Fitness technology unnecessary

What comes to mind when you think about a Fitbit or an Apple Watch? Most likely you picture the small bracelet that helps people track their level of fitness throughout the day. Most people would say that fitness devices such as the Fitbit or Apple Watch are helpful tools when trying to lose weight and become more physically fit. What if that wasn’t actually the case? Recent research shows that fitness devices do not actually help people lose weight or become more active. With this contradictory research, how can we determine the benefit, or lack thereof, of fitness devices? The answer to this lies in each individual’s purpose and expectations for the fitness device.

Fitness devices such as Fitbits and Apple Watches offer amazing benefits. Not only do these devices track one’s steps, but they also offer GPS functions, sleep and heart rate monitoring, smartphone notifications and body-fat composition data, to name a few. These features are impressive, but not necessarily crucial for your fitness goals. Also, the majority of these features can be accessed through free apps on your smartphone, making these devices ultimately unnecessary. Considering these free alternatives, this is a pretty big deal. Fitness devices are not cheap, especially on a college student’s budget. The cheapest fitness device costs around $50 but doesn’t have many impressive features. The better devices with the more highly desired features cost upwards of $200. Even then, the device will likely not have all the features you specifically want. This seems illogical. When spending a relatively large sum of money, you should be able to get the exact components you desire. Although the devices offer many useful features, these features can be found elsewhere and for less money.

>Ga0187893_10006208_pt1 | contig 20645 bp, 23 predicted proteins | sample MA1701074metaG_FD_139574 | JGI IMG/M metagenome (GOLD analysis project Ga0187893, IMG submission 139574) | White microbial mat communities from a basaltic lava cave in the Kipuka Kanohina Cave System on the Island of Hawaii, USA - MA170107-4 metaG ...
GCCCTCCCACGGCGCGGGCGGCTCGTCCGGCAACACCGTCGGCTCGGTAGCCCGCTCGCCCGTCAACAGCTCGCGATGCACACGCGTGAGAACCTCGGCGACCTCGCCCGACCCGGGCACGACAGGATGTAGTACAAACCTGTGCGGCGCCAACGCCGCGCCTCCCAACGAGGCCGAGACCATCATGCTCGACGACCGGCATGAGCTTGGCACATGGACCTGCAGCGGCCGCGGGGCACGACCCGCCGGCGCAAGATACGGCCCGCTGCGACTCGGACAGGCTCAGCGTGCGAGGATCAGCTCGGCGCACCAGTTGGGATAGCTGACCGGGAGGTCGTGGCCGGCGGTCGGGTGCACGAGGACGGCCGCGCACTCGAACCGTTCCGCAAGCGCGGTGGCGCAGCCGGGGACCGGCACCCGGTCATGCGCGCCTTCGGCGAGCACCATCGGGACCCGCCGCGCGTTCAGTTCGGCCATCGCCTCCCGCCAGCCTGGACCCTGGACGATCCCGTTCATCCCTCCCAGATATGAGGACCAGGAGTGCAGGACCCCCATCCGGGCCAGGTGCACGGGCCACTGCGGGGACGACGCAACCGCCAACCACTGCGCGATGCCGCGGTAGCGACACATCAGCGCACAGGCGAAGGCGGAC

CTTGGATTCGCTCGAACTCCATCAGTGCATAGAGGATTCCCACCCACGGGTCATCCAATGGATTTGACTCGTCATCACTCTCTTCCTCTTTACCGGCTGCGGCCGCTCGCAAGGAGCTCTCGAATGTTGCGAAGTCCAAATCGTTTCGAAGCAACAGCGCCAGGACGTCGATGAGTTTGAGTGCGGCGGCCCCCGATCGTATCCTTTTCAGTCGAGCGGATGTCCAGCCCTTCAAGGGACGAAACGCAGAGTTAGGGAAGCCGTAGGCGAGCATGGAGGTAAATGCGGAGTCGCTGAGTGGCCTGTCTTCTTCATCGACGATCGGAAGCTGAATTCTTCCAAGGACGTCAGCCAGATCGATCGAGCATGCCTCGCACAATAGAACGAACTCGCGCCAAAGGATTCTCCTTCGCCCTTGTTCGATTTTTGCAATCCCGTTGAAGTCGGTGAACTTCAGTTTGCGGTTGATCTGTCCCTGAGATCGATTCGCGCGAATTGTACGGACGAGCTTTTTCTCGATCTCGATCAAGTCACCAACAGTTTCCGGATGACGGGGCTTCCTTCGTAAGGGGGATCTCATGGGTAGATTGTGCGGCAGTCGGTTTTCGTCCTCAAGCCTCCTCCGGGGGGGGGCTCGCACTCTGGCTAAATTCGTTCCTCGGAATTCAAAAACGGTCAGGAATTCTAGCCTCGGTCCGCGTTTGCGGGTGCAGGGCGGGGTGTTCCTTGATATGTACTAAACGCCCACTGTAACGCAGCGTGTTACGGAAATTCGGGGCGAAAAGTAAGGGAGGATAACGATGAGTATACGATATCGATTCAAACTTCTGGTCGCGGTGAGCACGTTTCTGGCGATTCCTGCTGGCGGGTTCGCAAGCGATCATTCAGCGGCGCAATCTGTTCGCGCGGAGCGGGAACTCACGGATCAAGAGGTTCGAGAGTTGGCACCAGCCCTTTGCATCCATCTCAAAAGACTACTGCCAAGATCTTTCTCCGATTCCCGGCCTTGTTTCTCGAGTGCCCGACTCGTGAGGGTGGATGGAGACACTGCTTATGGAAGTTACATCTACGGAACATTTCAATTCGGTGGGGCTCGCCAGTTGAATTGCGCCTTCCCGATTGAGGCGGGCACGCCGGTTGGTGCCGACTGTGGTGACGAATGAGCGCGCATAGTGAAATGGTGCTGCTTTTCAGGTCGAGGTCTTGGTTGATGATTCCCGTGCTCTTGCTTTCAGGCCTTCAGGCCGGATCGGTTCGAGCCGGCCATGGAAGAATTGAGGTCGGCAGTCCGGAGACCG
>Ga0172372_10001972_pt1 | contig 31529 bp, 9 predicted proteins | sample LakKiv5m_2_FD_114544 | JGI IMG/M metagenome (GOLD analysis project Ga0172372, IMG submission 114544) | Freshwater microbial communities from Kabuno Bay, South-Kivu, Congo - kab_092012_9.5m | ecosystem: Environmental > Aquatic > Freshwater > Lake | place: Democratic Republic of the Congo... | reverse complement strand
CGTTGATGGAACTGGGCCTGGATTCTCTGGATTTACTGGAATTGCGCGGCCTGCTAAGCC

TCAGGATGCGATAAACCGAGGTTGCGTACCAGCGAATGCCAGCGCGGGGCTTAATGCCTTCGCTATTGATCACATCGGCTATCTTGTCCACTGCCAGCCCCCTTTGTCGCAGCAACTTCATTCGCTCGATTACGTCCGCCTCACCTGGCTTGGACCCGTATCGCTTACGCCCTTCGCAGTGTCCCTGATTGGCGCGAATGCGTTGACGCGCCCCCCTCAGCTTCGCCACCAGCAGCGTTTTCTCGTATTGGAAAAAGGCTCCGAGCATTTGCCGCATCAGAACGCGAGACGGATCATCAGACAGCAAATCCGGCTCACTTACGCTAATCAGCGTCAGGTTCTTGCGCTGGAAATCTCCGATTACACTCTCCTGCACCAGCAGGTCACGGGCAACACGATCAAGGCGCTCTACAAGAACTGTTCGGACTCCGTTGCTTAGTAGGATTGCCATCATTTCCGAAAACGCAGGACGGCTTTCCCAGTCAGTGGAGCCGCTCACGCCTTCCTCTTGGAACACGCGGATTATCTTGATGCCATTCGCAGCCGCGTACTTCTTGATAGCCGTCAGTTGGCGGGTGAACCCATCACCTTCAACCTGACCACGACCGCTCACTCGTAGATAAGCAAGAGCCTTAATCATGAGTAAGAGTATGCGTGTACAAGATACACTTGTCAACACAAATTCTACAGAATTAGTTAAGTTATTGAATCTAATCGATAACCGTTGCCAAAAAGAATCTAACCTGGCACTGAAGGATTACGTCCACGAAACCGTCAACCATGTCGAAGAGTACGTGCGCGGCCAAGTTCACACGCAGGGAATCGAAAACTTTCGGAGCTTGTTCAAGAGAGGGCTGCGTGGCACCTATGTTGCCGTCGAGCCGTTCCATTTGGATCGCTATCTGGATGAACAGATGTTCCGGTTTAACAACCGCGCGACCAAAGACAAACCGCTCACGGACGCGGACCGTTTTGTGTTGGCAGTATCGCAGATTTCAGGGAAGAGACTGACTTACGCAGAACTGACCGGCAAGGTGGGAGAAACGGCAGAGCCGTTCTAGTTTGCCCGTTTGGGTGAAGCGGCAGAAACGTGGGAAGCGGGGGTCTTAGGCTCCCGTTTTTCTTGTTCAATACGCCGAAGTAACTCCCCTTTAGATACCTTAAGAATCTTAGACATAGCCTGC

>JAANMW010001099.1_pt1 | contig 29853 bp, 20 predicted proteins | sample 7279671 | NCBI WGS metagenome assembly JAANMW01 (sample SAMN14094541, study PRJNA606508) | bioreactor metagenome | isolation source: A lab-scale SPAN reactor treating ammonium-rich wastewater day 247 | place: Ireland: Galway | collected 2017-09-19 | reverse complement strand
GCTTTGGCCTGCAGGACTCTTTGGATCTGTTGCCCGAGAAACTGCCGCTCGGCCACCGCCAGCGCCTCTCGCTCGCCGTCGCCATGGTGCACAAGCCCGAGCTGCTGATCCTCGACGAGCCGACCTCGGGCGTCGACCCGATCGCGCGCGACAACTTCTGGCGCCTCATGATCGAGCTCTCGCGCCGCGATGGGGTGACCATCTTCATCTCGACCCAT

Furthermore, many of the fitness devices on the market today are designed primarily to track fitness, but they will not necessarily encourage exercise. If you are buying the device to track your current fitness and health, then a fitness device may be for you. The extra information, such as heart rate and body-fat composition, will better educate you in regards to your health if you understand and know what that information means. If you do not know at what rate your heart should beat while resting or need to track your sleeping patterns, those features are unnecessary.

If you are buying the device to become more active, a fitness device will not necessarily help you. In a recent study, fitness device users lost, on average, half the weight of the non-technology users and were not in better physical shape either. One explanation of this phenomenon is that the technology users may stop being active once they reach their goal for the day, but non-technology users never know when they have reached the “optimal activity level” and therefore continue to be active throughout their day. With these limitations and potentially negative effects, fitness devices may actually hinder your fitness goals by increasing the length of time it takes to achieve your goal. Fitness devices have limitations on the amount they can help users, possess relatively unnecessary information and may negatively affect your ability to reach your fitness goal.

The majority of people purchase fitness devices with the intent to lose weight. This is not the best reason to purchase these devices. The most effective way to lose weight is through a change in diet, an arena in which fitness devices can’t help you. Without a balanced diet, you aren’t likely to achieve your fitness goals. Fitness bracelets keep you accountable for your level of activity, nothing else.

When contemplating the benefits of a fitness device, you should consider your reason for wanting one. Yes, fitness devices have cool features, but those features are not necessarily beneficial in attaining your fitness goals. Plus, you would be paying money for features you can get for free on a smartphone. Fitness devices can actually hinder you in accomplishing your goals, and they are often unnecessary and unproductive.

Mickaylie Bade ’20 ( is from Lake Crystal, Minn. She majors in classics.